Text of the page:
Republican presidential front-runner Mitt Romney has bounced back from midweek losses in three states to narrowly win Maine's caucuses, hours after winning a straw poll of Republican conservative activists.
Results of Maine's non-binding straw poll on Saturday showed the former Massachusetts governor with 39 per cent support, or 2,190 votes, ahead of libertarian Texas Congressman Ron Paul with 36 per cent or 1,996 votes.
Rick Santorum and Newt Gingrich, who did not campaign in Maine, won 18 per cent and six per cent of the vote, respectively.
Despite signs of higher voter turnout, the votes cast in Maine appeared to be only slightly above 2008 levels.
The outcome capped a good day for Romney, who unexpectedly lost to Santorum, a social conservative, in Missouri, Minnesota and Colorado on Tuesday to generate new doubts about his appeal to party conservatives. Republicans are seeking a nominee to challenge Democratic President Barack Obama in the November 6 general election.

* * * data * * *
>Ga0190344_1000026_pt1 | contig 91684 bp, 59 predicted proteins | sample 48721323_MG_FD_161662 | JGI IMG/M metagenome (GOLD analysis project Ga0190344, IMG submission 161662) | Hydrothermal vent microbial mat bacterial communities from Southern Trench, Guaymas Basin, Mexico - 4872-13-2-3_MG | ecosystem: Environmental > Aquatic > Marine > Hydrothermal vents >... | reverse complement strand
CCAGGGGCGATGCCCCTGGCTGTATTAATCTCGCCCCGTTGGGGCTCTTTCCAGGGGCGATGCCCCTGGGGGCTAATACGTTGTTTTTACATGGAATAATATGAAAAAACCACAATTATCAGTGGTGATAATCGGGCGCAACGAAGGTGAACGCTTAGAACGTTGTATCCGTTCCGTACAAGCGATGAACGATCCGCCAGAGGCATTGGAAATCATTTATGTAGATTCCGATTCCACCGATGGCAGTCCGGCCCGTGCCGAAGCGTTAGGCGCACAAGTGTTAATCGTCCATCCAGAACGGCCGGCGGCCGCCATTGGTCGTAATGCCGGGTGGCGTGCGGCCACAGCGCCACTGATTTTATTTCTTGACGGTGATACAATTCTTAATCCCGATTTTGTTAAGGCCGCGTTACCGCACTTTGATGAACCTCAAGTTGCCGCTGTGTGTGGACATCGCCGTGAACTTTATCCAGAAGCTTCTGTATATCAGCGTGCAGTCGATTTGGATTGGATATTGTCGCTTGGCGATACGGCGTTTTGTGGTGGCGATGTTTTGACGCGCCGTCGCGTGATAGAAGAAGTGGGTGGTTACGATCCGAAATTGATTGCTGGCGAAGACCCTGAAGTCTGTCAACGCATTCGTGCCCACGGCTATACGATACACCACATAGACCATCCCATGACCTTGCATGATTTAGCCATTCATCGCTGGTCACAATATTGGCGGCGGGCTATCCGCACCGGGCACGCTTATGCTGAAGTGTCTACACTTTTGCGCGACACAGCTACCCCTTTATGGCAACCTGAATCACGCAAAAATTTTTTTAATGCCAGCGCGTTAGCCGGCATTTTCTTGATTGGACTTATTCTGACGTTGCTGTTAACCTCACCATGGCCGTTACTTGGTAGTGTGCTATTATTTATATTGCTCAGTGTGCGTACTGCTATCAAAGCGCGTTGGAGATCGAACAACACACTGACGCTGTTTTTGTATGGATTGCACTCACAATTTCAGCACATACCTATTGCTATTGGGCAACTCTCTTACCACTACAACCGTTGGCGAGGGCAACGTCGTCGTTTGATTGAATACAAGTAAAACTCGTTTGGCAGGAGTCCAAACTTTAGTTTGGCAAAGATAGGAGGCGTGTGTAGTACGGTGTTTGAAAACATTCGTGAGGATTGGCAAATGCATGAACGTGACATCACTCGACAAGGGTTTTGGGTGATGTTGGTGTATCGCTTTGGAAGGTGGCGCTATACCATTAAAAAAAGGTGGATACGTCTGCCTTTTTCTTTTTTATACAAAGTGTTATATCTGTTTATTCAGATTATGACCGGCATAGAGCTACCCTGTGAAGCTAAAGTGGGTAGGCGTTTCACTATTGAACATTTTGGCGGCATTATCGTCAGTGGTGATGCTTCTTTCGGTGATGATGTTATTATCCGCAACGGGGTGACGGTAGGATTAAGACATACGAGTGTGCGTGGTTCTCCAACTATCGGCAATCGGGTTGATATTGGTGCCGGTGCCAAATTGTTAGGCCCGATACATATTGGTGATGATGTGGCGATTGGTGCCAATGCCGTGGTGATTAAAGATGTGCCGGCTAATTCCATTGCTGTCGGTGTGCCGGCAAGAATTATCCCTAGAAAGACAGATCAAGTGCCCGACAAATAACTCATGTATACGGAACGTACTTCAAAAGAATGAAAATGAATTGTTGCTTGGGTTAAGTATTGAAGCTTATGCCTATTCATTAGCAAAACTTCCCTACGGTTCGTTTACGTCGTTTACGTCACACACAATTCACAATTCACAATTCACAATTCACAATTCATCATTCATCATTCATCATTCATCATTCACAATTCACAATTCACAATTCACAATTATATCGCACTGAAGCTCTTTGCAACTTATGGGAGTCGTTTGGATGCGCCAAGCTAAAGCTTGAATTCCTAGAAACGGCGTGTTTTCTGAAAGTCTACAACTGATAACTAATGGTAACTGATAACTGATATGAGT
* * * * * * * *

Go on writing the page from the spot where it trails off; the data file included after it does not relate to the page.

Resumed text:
Romney earlier won a closely watched straw poll at the Conservative Political Action Conference in Washington, with 38 per cent support to Santorum's 31 per cent.
More moderate than his rivals, Romney, a former venture capitalist, has struggled to convince conservatives he is one of them. He spoke to CPAC on Friday and called himself "severely conservative."
"I thank the voters of Maine for their support," Romney said in a statement after the Maine results. I'm committed to turning around America. And I'm heartened to have the support of so many good people in this great state."
In a sign of how seriously the Romney campaign took Maine and the potential for a fourth consecutive state loss, Romney flew to Portland on Friday for a town hall meeting, and spoke at two of the state's largest caucus sites on Saturday.
At a caucus in Sanford, Romney called Obama "a failed president" and added that he was "the one person in this race that can actually beat the president".
"I know what it will take to make America the best place in the world for job creation," Romney said.